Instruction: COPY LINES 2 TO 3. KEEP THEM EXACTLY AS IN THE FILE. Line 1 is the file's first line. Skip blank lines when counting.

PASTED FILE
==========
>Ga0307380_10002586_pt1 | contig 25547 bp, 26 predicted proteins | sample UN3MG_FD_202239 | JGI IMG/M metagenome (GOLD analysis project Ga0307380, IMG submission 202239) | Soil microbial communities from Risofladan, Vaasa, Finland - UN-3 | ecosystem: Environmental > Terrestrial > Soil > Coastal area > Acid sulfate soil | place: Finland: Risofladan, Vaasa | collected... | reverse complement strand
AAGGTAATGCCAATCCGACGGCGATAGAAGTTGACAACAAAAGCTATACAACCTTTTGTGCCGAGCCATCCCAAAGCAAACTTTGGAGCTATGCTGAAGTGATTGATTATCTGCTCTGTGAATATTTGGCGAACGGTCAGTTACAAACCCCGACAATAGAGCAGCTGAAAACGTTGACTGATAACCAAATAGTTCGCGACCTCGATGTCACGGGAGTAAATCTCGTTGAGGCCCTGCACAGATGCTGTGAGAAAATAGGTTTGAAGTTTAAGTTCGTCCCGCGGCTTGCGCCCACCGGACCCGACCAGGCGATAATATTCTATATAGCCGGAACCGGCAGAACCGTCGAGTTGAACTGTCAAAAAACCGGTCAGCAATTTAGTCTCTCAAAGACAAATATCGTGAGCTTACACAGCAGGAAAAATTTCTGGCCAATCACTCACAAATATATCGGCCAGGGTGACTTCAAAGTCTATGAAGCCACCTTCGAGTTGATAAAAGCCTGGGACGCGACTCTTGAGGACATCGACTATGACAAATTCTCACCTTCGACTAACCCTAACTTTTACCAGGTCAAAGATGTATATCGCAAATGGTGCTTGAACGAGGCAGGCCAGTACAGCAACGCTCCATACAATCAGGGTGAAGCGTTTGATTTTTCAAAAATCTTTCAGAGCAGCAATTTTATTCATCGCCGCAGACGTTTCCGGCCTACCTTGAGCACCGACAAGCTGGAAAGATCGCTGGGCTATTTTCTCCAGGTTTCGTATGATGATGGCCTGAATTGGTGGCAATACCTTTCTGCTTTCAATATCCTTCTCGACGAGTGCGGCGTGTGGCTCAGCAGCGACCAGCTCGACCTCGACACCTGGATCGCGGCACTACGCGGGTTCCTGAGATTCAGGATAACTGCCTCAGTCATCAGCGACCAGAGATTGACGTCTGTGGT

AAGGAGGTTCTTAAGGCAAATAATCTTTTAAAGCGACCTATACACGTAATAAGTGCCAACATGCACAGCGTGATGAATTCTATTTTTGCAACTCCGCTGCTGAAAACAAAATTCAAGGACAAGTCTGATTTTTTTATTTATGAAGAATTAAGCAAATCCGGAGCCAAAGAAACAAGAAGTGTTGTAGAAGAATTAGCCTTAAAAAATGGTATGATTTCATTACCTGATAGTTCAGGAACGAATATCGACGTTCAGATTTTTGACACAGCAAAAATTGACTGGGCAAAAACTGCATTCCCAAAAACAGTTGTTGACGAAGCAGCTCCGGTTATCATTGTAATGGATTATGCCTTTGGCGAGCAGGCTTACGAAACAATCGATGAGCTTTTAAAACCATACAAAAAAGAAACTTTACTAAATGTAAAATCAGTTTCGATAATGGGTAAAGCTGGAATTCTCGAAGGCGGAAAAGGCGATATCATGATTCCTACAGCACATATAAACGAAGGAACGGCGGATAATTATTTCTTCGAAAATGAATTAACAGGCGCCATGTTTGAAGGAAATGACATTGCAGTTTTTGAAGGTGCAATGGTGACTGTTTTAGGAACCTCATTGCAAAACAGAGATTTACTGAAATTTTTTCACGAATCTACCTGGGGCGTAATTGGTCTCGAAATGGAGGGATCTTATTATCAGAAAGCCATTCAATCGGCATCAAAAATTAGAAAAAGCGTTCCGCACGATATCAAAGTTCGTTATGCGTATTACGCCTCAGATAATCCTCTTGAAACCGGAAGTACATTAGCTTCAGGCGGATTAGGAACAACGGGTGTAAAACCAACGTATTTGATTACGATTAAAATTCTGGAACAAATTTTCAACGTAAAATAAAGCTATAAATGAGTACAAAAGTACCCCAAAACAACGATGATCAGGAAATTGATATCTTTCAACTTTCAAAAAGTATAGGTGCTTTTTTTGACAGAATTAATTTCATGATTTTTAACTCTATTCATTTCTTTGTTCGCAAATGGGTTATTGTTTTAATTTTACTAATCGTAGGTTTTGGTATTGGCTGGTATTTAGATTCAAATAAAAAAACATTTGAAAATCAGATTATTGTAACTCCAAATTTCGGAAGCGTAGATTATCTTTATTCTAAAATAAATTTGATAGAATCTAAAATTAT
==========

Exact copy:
AAGGTAATGCCAATCCGACGGCGATAGAAGTTGACAACAAAAGCTATACAACCTTTTGTGCCGAGCCATCCCAAAGCAAACTTTGGAGCTATGCTGAAGTGATTGATTATCTGCTCTGTGAATATTTGGCGAACGGTCAGTTACAAACCCCGACAATAGAGCAGCTGAAAACGTTGACTGATAACCAAATAGTTCGCGACCTCGATGTCACGGGAGTAAATCTCGTTGAGGCCCTGCACAGATGCTGTGAGAAAATAGGTTTGAAGTTTAAGTTCGTCCCGCGGCTTGCGCCCACCGGACCCGACCAGGCGATAATATTCTATATAGCCGGAACCGGCAGAACCGTCGAGTTGAACTGTCAAAAAACCGGTCAGCAATTTAGTCTCTCAAAGACAAATATCGTGAGCTTACACAGCAGGAAAAATTTCTGGCCAATCACTCACAAATATATCGGCCAGGGTGACTTCAAAGTCTATGAAGCCACCTTCGAGTTGATAAAAGCCTGGGACGCGACTCTTGAGGACATCGACTATGACAAATTCTCACCTTCGACTAACCCTAACTTTTACCAGGTCAAAGATGTATATCGCAAATGGTGCTTGAACGAGGCAGGCCAGTACAGCAACGCTCCATACAATCAGGGTGAAGCGTTTGATTTTTCAAAAATCTTTCAGAGCAGCAATTTTATTCATCGCCGCAGACGTTTCCGGCCTACCTTGAGCACCGACAAGCTGGAAAGATCGCTGGGCTATTTTCTCCAGGTTTCGTATGATGATGGCCTGAATTGGTGGCAATACCTTTCTGCTTTCAATATCCTTCTCGACGAGTGCGGCGTGTGGCTCAGCAGCGACCAGCTCGACCTCGACACCTGGATCGCGGCACTACGCGGGTTCCTGAGATTCAGGATAACTGCCTCAGTCATCAGCGACCAGAGATTGACGTCTGTGGT

AAGGAGGTTCTTAAGGCAAATAATCTTTTAAAGCGACCTATACACGTAATAAGTGCCAACATGCACAGCGTGATGAATTCTATTTTTGCAACTCCGCTGCTGAAAACAAAATTCAAGGACAAGTCTGATTTTTTTATTTATGAAGAATTAAGCAAATCCGGAGCCAAAGAAACAAGAAGTGTTGTAGAAGAATTAGCCTTAAAAAATGGTATGATTTCATTACCTGATAGTTCAGGAACGAATATCGACGTTCAGATTTTTGACACAGCAAAAATTGACTGGGCAAAAACTGCATTCCCAAAAACAGTTGTTGACGAAGCAGCTCCGGTTATCATTGTAATGGATTATGCCTTTGGCGAGCAGGCTTACGAAACAATCGATGAGCTTTTAAAACCATACAAAAAAGAAACTTTACTAAATGTAAAATCAGTTTCGATAATGGGTAAAGCTGGAATTCTCGAAGGCGGAAAAGGCGATATCATGATTCCTACAGCACATATAAACGAAGGAACGGCGGATAATTATTTCTTCGAAAATGAATTAACAGGCGCCATGTTTGAAGGAAATGACATTGCAGTTTTTGAAGGTGCAATGGTGACTGTTTTAGGAACCTCATTGCAAAACAGAGATTTACTGAAATTTTTTCACGAATCTACCTGGGGCGTAATTGGTCTCGAAATGGAGGGATCTTATTATCAGAAAGCCATTCAATCGGCATCAAAAATTAGAAAAAGCGTTCCGCACGATATCAAAGTTCGTTATGCGTATTACGCCTCAGATAATCCTCTTGAAACCGGAAGTACATTAGCTTCAGGCGGATTAGGAACAACGGGTGTAAAACCAACGTATTTGATTACGATTAAAATTCTGGAACAAATTTTCAACGTAAAATAAAGCTATAAATGAGTACAAAAGTACCCCAAAACAACGATGATCAGGAAATTGATATCTTTCAACTTTCAAAAAGTATAGGTGCTTTTTTTGACAGAATTAATTTCATGATTTTTAACTCTATTCATTTCTTTGTTCGCAAATGGGTTATTGTTTTAATTTTACTAATCGTAGGTTTTGGTATTGGCTGGTATTTAGATTCAAATAAAAAAACATTTGAAAATCAGATTATTGTAACTCCAAATTTCGGAAGCGTAGATTATCTTTATTCTAAAATAAATTTGATAGAATCTAAAATTAT